Last week I wrote about the health benefits of ditching fossil fuels for carbon neutral fuels but now I want to highlight the economic benefits of doing so.
A University of Massachusetts publication – The Economic Benefits of Investing in Clean Energy – finds that investment in clean energy creates about three times as many jobs as the same amount of investment in fossil fuels. They write:
These job gains would be enough—on their own—to reduce the unemployment rate in today’s economy by about one full percentage point, to 8.4 percent from current 9.4-percent levels—even after taking into full account the inevitable job losses in conventional fossil fuel sectors of the U.S. economy as they contract.
According to economist Paul Krugman, the main economic problem facing the US at the moment is not lack of productive capacity, but lack of demand. Investment in clean energy is exactly what the economy needs. He writes in the New York Times, Invest, Divest and Prosper,
How would forcing the power industry to clean up its act worsen this situation? It wouldn’t, because neither costs nor lack of capacity are constraining the economy right now.
And, as I’ve already suggested, environmental action could actually have a positive effect. Suppose that electric utilities, in order to meet the new rules, decide to close some existing power plants and invest in new, lower-emission capacity. Well, that’s an increase in spending, and more spending is exactly what our economy needs.
And it’s not just economists who think clean energy investment is a good thing. American power companies appear to be welcoming of the new climate policies. An article in the Huffington Post last week quotes NRG Energy CEO, David Crane,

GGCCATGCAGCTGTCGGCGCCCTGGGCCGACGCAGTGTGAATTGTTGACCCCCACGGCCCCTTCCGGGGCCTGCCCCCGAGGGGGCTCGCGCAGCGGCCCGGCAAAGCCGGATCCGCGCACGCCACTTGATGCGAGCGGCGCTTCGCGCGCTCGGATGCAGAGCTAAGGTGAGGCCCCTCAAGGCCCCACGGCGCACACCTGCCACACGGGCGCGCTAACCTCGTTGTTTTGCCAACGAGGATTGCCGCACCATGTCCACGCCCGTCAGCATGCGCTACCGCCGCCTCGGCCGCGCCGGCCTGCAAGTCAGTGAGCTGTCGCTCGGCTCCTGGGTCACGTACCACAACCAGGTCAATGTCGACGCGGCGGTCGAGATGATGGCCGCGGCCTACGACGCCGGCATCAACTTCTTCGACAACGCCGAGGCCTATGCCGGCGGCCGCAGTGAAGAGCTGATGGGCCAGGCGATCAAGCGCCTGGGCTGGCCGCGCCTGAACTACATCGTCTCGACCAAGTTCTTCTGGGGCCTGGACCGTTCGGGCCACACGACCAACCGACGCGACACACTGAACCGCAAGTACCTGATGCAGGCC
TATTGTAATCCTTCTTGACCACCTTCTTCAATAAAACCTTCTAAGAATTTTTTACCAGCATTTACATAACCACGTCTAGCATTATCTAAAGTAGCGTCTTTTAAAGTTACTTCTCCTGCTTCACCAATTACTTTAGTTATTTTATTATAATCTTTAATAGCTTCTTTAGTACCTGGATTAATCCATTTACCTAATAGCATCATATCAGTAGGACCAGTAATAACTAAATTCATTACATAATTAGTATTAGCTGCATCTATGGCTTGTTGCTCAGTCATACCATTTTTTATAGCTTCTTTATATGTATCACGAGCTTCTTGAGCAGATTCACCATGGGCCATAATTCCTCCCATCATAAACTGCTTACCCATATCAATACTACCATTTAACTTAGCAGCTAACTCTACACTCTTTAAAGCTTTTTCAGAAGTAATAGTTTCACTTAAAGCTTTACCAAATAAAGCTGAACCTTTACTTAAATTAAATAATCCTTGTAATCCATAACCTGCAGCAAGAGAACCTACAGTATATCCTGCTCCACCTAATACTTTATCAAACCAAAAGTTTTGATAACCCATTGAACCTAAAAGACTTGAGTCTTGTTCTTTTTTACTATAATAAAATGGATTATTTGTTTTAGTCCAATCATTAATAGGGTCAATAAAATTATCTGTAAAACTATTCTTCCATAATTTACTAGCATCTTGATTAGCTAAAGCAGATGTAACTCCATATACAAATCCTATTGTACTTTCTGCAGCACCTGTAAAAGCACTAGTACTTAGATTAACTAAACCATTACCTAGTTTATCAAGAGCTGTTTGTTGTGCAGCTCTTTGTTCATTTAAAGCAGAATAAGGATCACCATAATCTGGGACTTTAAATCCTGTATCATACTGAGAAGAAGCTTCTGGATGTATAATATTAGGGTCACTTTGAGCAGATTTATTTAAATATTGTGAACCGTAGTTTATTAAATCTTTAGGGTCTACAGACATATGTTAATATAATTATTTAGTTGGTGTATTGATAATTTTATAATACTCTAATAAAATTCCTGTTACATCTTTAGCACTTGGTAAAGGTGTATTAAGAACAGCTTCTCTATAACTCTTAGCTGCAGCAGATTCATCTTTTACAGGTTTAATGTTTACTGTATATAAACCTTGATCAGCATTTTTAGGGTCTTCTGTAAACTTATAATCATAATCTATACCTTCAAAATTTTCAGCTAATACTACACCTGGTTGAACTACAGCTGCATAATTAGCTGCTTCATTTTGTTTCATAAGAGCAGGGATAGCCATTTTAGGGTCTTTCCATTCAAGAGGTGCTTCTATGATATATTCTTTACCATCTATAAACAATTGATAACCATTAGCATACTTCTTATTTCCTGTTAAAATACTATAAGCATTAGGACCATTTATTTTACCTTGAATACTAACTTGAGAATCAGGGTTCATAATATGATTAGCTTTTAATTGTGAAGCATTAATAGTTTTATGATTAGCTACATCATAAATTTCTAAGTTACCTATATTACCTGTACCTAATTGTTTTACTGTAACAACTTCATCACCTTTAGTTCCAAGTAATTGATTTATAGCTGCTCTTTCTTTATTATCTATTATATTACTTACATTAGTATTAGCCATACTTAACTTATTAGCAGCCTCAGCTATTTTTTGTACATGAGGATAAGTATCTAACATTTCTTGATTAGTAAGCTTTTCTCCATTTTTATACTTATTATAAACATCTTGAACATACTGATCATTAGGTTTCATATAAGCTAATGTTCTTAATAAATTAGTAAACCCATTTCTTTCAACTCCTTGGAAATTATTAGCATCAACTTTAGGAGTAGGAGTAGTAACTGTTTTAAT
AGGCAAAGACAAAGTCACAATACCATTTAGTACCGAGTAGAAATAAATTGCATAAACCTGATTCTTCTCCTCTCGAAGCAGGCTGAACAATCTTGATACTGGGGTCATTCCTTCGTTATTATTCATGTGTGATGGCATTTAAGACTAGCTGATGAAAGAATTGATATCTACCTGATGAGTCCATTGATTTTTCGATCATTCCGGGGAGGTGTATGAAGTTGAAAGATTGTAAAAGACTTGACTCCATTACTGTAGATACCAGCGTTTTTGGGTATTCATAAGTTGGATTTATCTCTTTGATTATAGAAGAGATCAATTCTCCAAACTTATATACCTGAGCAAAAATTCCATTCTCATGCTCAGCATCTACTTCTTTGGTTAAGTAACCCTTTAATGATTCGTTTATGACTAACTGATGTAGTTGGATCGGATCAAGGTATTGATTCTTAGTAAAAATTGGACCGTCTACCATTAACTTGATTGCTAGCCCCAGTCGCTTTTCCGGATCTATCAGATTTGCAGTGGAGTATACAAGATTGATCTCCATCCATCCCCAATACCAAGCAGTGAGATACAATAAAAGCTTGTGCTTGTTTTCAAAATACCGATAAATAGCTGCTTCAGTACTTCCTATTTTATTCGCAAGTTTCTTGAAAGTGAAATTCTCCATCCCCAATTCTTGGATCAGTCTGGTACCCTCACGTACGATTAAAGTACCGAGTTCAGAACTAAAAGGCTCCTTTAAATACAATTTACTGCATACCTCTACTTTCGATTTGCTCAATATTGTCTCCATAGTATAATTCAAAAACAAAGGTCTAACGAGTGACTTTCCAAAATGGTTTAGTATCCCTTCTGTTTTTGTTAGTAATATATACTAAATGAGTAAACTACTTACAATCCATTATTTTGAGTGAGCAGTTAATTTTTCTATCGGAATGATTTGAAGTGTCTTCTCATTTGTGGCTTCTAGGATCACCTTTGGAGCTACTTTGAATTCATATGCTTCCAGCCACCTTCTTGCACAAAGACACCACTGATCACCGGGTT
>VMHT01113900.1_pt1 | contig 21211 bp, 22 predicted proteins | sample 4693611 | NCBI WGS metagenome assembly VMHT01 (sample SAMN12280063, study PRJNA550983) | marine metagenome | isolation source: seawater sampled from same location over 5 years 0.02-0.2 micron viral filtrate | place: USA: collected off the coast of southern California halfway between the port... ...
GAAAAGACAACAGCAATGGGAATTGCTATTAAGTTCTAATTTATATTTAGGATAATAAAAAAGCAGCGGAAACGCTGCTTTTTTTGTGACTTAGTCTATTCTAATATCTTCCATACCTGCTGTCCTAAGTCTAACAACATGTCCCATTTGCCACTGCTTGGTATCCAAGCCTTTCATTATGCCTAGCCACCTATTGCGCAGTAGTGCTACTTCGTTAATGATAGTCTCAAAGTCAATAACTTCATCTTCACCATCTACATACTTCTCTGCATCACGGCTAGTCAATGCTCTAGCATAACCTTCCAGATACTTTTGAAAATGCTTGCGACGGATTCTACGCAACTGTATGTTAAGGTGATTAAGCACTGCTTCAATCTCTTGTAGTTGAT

We welcome the renewed focus on climate change in Washington. We look forward to working with the EPA to create pragmatic and effective regulations that bring both the economic and environmental benefits of the clean energy economy to the American public.
I think that for someone who is business minded, climate change presents lots of exciting opportunities. Richard Branson certainly thinks so. He created the Carbon War Room to spearhead entrepreneurial solutions to reduce carbon emissions. He is quoted in an article from the Huffington Post, Climage change: good for business?,
The good news is that creating businesses that will power our growth, and reduce our carbon output while protecting resources is also the greatest wealth-generating opportunity of our generation.
It seems to me that the fossil fuel industry is our present day blacksmith and there is less and less reason for us to prop it up, unless of course, you are in the direct employ of or own shares in this industry.